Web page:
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Refractory central supratentorial hiccup partially relieved with vagus nerve stimulation
  1. Longatti Pierluigi1,
  2. Basaldella Luca1,
  3. Moro Mario1,
  4. Ciccarino Pietro1,
  5. Franzini Angelo2
  1. 1Divisione Clinicizzata di Neurochirurgia-Ospedale di Treviso, Università di Padova, Padua, Italy
  2. 2Neurochirurgia-Istituto Neurologico Nazionale C Besta, Milan, Italy
  1. Correspondence to Dr Luca Basaldella, Department of Neurosurgery, Treviso Regional Hospital, School of Medicine, University of Padua, Pzz.le Ospedale 1, 31100, Treviso, Italy; luca.basaldella{at}

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Case description

A 69-year-old male, with a 7-year history of persistent hiccups, came to our department after several unsuccessful traditional as well as alternative medical treatments. The symptoms began in January 1999, when the patient suffered a left insular ischaemic stroke with right hemiplegia and motor aphasia. Prompt medical management achieved full recovery of neurological functions; however, the hiccups emerged after a few days. The unwavering symptoms motivated the patient to visit our department 7 years later. The hiccups that began after the ischaemic stroke in 1999 were persistent: they lasted up to 20 successive days during awake states and sleep, each hiccup reappearing every 5–6 s. In addition, the hiccups were intense: within symptomatic periods, the hiccups progressively became disabling (9 on a 10-point scale according to the patient), and the patient lost 10 kg in weight. The hiccups often reached peaks with breath repercussions associated with glottic spasms and a choking sensation, resulting in profound anxiety and exhaustion. Within 7 years, the patient received several medical evaluations as well as aggressive medical treatment. Non-conventional therapies including acupuncture and shiatsu massages were also utilised. Furthermore, only transoesophageal stimulation resulted in temporary relief. In 2006, he was advised to undergo a neurosurgical examination. After imaging his brain and reviewing the …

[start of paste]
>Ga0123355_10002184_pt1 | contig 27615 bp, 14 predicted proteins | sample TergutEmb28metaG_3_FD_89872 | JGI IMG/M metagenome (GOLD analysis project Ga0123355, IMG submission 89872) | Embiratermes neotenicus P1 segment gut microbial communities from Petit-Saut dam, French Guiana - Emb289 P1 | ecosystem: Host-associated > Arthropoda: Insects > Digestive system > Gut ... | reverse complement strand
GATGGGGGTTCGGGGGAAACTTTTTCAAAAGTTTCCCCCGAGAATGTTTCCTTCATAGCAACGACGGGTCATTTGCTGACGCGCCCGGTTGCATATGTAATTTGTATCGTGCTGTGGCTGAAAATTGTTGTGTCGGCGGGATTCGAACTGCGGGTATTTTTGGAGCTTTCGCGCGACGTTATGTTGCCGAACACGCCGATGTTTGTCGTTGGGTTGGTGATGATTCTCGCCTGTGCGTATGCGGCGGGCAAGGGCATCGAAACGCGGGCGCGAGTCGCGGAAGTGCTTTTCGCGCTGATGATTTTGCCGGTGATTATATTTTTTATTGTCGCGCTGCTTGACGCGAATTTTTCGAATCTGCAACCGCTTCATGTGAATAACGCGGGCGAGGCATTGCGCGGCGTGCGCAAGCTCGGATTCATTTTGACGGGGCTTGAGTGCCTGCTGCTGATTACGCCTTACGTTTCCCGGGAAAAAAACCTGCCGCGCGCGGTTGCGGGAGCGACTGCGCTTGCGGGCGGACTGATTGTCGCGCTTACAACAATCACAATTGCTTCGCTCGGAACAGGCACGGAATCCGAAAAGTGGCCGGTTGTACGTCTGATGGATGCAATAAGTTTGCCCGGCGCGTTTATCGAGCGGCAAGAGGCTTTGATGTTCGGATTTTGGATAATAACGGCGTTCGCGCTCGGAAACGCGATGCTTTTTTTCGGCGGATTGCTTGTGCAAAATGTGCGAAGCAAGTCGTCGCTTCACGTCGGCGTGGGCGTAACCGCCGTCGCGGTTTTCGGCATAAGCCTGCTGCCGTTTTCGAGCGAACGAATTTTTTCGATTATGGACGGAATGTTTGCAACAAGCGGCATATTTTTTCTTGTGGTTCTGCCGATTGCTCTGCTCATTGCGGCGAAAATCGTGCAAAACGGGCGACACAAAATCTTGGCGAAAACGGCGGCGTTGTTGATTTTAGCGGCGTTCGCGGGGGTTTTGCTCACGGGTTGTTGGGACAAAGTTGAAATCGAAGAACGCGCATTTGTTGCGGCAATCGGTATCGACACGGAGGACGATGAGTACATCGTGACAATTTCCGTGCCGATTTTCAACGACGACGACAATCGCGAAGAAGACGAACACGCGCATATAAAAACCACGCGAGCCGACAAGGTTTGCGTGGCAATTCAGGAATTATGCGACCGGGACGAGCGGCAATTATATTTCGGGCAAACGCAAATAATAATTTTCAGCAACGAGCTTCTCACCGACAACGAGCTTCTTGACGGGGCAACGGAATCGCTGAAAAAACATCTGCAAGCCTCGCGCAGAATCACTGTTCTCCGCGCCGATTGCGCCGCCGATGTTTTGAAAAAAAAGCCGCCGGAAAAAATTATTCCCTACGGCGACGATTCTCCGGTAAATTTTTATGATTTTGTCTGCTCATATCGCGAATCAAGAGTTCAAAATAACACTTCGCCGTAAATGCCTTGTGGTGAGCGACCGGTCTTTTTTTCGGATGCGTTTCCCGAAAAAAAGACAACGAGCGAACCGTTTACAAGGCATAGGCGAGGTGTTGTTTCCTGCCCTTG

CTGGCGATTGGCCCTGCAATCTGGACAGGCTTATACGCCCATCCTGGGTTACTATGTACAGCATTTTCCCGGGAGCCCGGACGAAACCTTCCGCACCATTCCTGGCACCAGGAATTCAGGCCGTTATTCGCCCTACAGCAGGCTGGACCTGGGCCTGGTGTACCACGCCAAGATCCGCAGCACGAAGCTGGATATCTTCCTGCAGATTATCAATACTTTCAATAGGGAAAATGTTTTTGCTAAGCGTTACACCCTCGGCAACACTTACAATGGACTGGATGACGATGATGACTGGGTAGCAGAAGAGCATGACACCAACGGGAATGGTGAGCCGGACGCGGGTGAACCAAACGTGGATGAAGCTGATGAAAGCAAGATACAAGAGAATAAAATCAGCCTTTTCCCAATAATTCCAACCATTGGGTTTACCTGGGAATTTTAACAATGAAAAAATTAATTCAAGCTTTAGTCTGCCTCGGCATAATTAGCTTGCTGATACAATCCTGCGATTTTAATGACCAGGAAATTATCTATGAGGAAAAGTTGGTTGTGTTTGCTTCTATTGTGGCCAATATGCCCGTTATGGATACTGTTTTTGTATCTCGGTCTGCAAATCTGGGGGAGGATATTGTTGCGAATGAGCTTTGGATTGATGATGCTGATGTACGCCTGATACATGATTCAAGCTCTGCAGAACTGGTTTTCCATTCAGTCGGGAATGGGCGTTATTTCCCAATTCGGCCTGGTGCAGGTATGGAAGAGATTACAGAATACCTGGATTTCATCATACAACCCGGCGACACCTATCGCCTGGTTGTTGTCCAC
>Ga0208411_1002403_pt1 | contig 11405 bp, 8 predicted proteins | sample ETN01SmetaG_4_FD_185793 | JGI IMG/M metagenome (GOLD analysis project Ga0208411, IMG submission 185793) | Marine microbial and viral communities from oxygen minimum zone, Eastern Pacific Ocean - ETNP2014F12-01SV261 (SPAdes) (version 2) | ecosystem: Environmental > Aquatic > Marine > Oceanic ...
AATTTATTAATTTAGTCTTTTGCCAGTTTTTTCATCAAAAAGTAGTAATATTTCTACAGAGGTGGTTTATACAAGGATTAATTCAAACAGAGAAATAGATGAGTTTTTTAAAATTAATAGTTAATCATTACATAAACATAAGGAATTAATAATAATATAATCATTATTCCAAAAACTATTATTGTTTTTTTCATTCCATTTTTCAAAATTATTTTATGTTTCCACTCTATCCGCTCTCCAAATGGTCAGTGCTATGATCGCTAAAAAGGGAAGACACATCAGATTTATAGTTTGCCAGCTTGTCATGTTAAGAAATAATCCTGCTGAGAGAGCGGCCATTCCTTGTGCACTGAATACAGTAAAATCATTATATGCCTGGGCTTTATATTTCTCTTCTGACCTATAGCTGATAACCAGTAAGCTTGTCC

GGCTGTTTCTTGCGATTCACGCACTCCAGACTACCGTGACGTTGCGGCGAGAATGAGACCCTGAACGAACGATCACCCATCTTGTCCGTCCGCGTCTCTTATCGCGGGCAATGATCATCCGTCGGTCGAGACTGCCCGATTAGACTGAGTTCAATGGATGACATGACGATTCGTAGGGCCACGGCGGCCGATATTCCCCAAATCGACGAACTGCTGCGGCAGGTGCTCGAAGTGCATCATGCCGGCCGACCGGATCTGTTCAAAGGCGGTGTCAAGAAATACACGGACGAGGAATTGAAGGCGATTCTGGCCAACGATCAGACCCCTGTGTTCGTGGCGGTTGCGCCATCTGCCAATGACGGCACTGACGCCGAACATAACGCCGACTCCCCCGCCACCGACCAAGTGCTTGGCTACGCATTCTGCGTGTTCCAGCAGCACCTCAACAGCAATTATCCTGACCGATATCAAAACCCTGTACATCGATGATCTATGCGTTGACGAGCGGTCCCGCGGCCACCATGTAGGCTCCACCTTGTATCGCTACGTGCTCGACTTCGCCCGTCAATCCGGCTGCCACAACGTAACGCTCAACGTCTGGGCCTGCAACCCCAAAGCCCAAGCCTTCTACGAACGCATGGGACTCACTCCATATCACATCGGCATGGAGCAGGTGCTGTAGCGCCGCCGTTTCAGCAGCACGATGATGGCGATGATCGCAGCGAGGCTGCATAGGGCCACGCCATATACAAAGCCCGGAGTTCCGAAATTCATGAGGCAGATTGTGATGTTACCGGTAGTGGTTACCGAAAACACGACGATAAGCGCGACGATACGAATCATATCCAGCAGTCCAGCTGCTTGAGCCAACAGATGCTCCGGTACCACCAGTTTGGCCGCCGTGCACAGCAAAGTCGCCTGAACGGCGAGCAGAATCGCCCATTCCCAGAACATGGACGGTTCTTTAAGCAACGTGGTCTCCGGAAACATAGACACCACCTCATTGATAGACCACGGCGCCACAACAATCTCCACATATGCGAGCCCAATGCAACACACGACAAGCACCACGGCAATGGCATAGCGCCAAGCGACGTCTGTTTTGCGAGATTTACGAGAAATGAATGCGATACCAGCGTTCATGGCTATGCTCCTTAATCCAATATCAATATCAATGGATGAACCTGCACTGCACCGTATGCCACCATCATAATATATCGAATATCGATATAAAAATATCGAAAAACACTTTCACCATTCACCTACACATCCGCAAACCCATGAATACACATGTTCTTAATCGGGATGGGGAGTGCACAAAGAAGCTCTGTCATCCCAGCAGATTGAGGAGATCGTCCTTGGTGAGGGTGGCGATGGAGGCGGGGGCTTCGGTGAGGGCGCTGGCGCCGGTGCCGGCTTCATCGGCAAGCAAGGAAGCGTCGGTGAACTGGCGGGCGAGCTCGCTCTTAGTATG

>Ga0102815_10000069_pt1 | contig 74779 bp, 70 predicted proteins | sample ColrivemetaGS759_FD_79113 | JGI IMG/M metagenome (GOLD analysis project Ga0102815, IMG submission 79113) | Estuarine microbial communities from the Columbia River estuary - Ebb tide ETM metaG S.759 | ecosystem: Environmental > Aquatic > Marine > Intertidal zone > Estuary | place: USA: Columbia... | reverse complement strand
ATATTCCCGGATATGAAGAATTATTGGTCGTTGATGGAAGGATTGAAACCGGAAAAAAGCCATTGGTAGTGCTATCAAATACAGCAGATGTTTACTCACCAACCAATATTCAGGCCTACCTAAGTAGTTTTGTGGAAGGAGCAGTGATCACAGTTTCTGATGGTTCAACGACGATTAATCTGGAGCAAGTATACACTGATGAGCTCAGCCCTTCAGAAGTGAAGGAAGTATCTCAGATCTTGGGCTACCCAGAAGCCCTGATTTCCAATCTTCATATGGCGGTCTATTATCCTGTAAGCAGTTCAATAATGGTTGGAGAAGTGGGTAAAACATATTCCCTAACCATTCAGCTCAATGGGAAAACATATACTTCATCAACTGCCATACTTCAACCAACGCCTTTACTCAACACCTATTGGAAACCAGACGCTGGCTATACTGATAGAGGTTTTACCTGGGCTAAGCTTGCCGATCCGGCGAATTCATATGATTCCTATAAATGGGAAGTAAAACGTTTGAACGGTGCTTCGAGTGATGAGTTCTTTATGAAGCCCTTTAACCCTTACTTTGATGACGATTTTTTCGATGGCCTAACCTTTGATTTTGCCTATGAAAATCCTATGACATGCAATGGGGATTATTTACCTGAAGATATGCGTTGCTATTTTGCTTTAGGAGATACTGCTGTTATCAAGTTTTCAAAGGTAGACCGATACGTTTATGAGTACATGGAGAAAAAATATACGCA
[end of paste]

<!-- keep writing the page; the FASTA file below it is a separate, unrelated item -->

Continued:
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  • Competing interests None.

  • Patient consent Obtained.

  • Provenance and peer review Not commissioned; externally peer reviewed.

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